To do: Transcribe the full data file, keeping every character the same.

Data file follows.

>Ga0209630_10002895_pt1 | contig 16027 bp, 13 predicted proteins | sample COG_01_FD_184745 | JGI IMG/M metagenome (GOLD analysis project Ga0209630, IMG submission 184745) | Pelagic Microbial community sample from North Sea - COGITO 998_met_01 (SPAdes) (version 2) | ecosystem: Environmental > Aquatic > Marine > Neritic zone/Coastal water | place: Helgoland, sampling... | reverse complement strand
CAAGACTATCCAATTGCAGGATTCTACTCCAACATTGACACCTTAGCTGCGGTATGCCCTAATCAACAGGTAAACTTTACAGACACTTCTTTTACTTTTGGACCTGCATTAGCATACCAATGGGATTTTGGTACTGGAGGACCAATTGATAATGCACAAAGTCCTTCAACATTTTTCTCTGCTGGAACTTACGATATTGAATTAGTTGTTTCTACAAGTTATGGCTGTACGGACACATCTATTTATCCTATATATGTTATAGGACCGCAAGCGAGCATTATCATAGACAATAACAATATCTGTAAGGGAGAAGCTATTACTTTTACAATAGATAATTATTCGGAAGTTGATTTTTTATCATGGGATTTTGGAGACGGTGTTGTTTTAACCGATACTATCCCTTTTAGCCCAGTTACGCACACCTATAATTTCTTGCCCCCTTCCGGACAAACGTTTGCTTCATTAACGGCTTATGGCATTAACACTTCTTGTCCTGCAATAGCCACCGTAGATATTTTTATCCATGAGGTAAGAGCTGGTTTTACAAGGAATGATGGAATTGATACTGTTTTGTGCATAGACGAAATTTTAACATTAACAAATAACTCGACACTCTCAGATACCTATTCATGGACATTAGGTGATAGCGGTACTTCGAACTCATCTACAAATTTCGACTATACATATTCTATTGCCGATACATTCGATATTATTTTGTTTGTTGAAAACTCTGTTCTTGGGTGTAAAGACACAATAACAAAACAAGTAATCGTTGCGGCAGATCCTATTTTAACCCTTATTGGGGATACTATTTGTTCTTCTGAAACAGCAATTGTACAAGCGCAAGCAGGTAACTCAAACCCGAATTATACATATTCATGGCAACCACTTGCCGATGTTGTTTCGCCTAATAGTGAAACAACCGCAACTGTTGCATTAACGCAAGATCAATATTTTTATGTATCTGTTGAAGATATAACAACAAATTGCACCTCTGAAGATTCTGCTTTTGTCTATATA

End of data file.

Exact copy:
>Ga0209630_10002895_pt1 | contig 16027 bp, 13 predicted proteins | sample COG_01_FD_184745 | JGI IMG/M metagenome (GOLD analysis project Ga0209630, IMG submission 184745) | Pelagic Microbial community sample from North Sea - COGITO 998_met_01 (SPAdes) (version 2) | ecosystem: Environmental > Aquatic > Marine > Neritic zone/Coastal water | place: Helgoland, sampling... | reverse complement strand
CAAGACTATCCAATTGCAGGATTCTACTCCAACATTGACACCTTAGCTGCGGTATGCCCTAATCAACAGGTAAACTTTACAGACACTTCTTTTACTTTTGGACCTGCATTAGCATACCAATGGGATTTTGGTACTGGAGGACCAATTGATAATGCACAAAGTCCTTCAACATTTTTCTCTGCTGGAACTTACGATATTGAATTAGTTGTTTCTACAAGTTATGGCTGTACGGACACATCTATTTATCCTATATATGTTATAGGACCGCAAGCGAGCATTATCATAGACAATAACAATATCTGTAAGGGAGAAGCTATTACTTTTACAATAGATAATTATTCGGAAGTTGATTTTTTATCATGGGATTTTGGAGACGGTGTTGTTTTAACCGATACTATCCCTTTTAGCCCAGTTACGCACACCTATAATTTCTTGCCCCCTTCCGGACAAACGTTTGCTTCATTAACGGCTTATGGCATTAACACTTCTTGTCCTGCAATAGCCACCGTAGATATTTTTATCCATGAGGTAAGAGCTGGTTTTACAAGGAATGATGGAATTGATACTGTTTTGTGCATAGACGAAATTTTAACATTAACAAATAACTCGACACTCTCAGATACCTATTCATGGACATTAGGTGATAGCGGTACTTCGAACTCATCTACAAATTTCGACTATACATATTCTATTGCCGATACATTCGATATTATTTTGTTTGTTGAAAACTCTGTTCTTGGGTGTAAAGACACAATAACAAAACAAGTAATCGTTGCGGCAGATCCTATTTTAACCCTTATTGGGGATACTATTTGTTCTTCTGAAACAGCAATTGTACAAGCGCAAGCAGGTAACTCAAACCCGAATTATACATATTCATGGCAACCACTTGCCGATGTTGTTTCGCCTAATAGTGAAACAACCGCAACTGTTGCATTAACGCAAGATCAATATTTTTATGTATCTGTTGAAGATATAACAACAAATTGCACCTCTGAAGATTCTGCTTTTGTCTATATA